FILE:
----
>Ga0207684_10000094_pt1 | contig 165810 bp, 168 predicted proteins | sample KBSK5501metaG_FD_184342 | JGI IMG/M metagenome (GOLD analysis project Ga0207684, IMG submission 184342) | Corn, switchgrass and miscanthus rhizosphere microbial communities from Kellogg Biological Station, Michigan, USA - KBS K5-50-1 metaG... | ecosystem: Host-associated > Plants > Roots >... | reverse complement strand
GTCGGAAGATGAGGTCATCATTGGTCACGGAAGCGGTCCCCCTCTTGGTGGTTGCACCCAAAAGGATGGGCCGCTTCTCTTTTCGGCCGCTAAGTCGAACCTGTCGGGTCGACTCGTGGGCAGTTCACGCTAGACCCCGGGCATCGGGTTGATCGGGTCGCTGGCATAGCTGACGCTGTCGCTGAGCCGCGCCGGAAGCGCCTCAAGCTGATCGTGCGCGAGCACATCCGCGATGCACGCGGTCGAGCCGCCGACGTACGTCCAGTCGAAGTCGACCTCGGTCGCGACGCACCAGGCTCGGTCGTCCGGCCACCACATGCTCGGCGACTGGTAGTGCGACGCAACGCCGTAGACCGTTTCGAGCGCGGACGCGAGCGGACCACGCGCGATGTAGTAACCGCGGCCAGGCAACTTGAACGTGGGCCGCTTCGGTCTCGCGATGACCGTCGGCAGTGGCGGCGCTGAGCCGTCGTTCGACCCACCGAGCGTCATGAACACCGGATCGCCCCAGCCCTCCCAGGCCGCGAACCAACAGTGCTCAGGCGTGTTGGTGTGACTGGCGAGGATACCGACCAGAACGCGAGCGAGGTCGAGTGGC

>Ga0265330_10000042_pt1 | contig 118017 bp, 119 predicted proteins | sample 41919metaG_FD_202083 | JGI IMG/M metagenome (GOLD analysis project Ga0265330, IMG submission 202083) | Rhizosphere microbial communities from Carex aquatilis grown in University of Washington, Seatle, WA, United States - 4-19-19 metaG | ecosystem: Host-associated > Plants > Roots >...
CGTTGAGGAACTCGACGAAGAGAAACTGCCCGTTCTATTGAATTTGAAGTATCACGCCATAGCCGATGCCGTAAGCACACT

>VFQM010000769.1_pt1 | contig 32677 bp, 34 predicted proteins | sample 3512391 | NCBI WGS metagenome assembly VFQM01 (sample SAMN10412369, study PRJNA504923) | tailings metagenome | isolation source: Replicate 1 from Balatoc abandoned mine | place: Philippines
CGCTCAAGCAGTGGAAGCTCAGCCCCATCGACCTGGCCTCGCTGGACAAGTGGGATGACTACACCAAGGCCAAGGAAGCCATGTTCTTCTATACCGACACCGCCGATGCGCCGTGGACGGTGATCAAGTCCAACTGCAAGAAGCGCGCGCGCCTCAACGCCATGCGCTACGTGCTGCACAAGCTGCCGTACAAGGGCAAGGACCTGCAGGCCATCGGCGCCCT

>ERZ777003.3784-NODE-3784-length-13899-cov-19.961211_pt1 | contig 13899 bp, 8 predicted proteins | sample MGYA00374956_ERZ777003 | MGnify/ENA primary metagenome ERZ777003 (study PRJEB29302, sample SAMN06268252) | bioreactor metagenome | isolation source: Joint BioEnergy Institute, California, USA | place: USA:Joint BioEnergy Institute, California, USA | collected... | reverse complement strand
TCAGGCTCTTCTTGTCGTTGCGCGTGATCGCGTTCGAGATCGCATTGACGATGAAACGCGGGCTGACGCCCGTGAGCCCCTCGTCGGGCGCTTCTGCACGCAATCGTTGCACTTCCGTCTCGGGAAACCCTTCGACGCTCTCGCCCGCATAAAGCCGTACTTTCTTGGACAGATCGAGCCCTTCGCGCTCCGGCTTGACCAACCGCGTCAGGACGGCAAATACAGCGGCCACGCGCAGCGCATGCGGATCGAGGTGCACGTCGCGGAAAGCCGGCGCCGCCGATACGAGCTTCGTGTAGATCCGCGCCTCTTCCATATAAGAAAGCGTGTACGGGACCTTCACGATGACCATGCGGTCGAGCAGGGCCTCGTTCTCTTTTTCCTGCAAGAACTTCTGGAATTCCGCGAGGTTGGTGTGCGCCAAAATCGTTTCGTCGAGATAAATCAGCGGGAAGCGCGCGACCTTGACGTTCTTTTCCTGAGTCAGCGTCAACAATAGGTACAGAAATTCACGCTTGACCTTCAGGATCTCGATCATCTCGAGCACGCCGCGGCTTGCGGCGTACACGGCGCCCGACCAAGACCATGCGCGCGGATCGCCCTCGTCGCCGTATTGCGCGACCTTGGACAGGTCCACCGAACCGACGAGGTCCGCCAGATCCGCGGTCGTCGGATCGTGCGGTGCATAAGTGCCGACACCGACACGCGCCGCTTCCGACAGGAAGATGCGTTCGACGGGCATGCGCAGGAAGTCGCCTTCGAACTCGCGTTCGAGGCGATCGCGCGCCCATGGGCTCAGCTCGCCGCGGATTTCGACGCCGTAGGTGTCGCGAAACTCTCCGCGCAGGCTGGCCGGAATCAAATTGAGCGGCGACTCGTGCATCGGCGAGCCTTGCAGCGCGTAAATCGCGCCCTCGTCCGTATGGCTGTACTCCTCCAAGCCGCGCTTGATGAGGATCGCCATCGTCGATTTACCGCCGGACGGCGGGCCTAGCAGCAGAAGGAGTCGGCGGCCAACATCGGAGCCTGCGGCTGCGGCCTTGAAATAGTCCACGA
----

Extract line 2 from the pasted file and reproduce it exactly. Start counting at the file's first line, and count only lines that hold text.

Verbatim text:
GTCGGAAGATGAGGTCATCATTGGTCACGGAAGCGGTCCCCCTCTTGGTGGTTGCACCCAAAAGGATGGGCCGCTTCTCTTTTCGGCCGCTAAGTCGAACCTGTCGGGTCGACTCGTGGGCAGTTCACGCTAGACCCCGGGCATCGGGTTGATCGGGTCGCTGGCATAGCTGACGCTGTCGCTGAGCCGCGCCGGAAGCGCCTCAAGCTGATCGTGCGCGAGCACATCCGCGATGCACGCGGTCGAGCCGCCGACGTACGTCCAGTCGAAGTCGACCTCGGTCGCGACGCACCAGGCTCGGTCGTCCGGCCACCACATGCTCGGCGACTGGTAGTGCGACGCAACGCCGTAGACCGTTTCGAGCGCGGACGCGAGCGGACCACGCGCGATGTAGTAACCGCGGCCAGGCAACTTGAACGTGGGCCGCTTCGGTCTCGCGATGACCGTCGGCAGTGGCGGCGCTGAGCCGTCGTTCGACCCACCGAGCGTCATGAACACCGGATCGCCCCAGCCCTCCCAGGCCGCGAACCAACAGTGCTCAGGCGTGTTGGTGTGACTGGCGAGGATACCGACCAGAACGCGAGCGAGGTCGAGTGGC